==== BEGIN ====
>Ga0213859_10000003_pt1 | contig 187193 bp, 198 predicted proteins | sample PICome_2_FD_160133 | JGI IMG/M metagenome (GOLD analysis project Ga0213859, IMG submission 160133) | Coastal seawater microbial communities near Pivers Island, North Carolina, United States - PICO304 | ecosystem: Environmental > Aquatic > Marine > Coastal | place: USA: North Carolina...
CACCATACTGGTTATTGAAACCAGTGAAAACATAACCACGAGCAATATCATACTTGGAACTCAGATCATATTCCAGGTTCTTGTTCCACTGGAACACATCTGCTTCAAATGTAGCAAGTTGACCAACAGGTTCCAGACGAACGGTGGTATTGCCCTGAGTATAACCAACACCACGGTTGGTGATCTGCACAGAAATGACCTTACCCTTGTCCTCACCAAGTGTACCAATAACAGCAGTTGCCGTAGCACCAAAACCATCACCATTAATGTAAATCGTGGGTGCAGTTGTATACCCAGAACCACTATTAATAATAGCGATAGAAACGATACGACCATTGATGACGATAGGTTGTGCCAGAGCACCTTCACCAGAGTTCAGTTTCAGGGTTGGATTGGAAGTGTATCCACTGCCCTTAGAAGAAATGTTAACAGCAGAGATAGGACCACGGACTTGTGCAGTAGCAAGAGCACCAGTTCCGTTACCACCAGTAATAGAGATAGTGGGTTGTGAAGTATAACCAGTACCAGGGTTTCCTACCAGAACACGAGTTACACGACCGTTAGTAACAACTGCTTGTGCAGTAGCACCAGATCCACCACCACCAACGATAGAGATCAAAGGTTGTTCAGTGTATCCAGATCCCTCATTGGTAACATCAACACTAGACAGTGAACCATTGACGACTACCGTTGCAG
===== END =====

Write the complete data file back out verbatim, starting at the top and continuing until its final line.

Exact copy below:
>Ga0213859_10000003_pt1 | contig 187193 bp, 198 predicted proteins | sample PICome_2_FD_160133 | JGI IMG/M metagenome (GOLD analysis project Ga0213859, IMG submission 160133) | Coastal seawater microbial communities near Pivers Island, North Carolina, United States - PICO304 | ecosystem: Environmental > Aquatic > Marine > Coastal | place: USA: North Carolina...
CACCATACTGGTTATTGAAACCAGTGAAAACATAACCACGAGCAATATCATACTTGGAACTCAGATCATATTCCAGGTTCTTGTTCCACTGGAACACATCTGCTTCAAATGTAGCAAGTTGACCAACAGGTTCCAGACGAACGGTGGTATTGCCCTGAGTATAACCAACACCACGGTTGGTGATCTGCACAGAAATGACCTTACCCTTGTCCTCACCAAGTGTACCAATAACAGCAGTTGCCGTAGCACCAAAACCATCACCATTAATGTAAATCGTGGGTGCAGTTGTATACCCAGAACCACTATTAATAATAGCGATAGAAACGATACGACCATTGATGACGATAGGTTGTGCCAGAGCACCTTCACCAGAGTTCAGTTTCAGGGTTGGATTGGAAGTGTATCCACTGCCCTTAGAAGAAATGTTAACAGCAGAGATAGGACCACGGACTTGTGCAGTAGCAAGAGCACCAGTTCCGTTACCACCAGTAATAGAGATAGTGGGTTGTGAAGTATAACCAGTACCAGGGTTTCCTACCAGAACACGAGTTACACGACCGTTAGTAACAACTGCTTGTGCAGTAGCACCAGATCCACCACCACCAACGATAGAGATCAAAGGTTGTTCAGTGTATCCAGATCCCTCATTGGTAACATCAACACTAGACAGTGAACCATTGACGACTACCGTTGCAG